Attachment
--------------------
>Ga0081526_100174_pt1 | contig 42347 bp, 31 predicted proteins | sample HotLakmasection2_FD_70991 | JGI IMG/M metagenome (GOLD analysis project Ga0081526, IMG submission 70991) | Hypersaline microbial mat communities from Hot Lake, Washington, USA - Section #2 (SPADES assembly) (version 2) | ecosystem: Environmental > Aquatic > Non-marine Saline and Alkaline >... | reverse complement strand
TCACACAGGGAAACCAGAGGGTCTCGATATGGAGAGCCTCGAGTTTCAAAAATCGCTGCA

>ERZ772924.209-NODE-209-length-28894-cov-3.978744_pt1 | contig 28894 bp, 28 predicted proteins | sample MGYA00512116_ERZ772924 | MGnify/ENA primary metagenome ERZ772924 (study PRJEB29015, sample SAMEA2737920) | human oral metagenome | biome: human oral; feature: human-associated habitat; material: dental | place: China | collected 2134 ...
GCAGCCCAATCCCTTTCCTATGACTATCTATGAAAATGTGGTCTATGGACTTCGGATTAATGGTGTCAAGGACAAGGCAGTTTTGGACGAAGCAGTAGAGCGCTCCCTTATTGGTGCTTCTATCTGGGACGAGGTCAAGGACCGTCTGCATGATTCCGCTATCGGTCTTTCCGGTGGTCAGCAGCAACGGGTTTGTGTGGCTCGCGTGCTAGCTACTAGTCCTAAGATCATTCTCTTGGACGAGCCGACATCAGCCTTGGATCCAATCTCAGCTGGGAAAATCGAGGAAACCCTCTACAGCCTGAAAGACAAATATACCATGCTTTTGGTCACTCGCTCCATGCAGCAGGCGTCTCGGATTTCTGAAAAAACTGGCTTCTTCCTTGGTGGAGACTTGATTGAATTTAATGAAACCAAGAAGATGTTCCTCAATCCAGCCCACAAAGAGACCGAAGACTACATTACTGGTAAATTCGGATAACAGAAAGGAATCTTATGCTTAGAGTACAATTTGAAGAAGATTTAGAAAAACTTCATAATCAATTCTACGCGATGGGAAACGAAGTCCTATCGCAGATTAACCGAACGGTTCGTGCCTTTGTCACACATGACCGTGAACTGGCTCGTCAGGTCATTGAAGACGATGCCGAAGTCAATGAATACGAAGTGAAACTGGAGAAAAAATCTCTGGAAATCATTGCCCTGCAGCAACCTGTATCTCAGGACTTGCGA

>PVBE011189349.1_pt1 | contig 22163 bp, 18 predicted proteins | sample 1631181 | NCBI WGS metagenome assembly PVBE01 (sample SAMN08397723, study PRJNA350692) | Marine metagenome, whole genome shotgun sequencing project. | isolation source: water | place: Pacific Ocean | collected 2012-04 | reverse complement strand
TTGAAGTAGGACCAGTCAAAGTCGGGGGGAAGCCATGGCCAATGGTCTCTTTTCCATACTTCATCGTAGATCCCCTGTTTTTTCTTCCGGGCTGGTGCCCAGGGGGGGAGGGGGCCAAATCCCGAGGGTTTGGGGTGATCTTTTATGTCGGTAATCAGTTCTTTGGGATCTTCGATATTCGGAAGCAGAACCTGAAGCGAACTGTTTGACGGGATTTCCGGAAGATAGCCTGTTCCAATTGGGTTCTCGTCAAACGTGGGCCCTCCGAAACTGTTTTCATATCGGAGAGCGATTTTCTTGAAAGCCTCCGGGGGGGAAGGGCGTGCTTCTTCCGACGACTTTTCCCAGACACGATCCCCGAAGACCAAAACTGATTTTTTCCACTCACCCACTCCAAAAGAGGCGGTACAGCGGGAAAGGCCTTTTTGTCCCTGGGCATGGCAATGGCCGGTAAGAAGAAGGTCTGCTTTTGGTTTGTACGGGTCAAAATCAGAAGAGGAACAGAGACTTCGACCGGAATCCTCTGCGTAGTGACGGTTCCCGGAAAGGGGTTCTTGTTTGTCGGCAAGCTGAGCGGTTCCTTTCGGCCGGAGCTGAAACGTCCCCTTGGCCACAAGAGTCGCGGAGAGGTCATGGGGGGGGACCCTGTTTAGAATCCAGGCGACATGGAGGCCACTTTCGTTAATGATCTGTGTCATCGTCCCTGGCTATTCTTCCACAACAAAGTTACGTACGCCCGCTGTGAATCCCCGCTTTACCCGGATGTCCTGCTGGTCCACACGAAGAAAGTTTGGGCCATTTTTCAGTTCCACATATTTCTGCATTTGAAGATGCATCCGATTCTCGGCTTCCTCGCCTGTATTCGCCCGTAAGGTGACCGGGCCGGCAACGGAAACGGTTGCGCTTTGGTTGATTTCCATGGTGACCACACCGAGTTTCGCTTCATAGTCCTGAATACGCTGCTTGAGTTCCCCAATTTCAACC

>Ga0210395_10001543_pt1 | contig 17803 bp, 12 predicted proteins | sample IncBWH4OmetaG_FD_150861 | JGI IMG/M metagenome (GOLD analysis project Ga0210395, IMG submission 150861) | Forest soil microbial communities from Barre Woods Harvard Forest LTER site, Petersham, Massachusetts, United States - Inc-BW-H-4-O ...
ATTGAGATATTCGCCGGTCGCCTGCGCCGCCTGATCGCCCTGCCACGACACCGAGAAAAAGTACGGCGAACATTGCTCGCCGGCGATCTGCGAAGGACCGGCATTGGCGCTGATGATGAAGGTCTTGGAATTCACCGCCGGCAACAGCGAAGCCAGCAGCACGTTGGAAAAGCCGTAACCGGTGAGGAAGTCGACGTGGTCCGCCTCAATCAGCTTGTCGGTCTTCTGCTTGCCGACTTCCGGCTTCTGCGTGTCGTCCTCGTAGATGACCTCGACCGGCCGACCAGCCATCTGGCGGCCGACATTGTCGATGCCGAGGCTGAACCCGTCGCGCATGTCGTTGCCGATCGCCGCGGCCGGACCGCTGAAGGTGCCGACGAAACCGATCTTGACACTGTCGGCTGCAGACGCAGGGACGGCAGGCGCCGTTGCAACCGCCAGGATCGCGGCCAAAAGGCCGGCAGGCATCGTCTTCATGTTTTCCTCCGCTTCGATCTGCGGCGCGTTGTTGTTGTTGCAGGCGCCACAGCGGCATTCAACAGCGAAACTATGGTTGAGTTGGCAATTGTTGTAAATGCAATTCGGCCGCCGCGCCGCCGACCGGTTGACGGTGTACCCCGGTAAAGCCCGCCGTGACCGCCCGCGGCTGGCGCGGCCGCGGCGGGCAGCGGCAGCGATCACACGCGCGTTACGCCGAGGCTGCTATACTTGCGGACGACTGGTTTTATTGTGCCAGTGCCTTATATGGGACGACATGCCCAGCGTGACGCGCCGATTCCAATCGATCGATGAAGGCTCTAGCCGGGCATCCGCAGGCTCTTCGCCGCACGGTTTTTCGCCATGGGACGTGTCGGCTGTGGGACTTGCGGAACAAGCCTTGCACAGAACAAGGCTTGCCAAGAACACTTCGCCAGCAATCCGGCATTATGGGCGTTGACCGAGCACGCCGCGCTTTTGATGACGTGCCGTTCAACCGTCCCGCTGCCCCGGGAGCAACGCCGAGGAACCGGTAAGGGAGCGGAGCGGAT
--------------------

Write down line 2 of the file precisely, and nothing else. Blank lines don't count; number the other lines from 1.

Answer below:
TCACACAGGGAAACCAGAGGGTCTCGATATGGAGAGCCTCGAGTTTCAAAAATCGCTGCA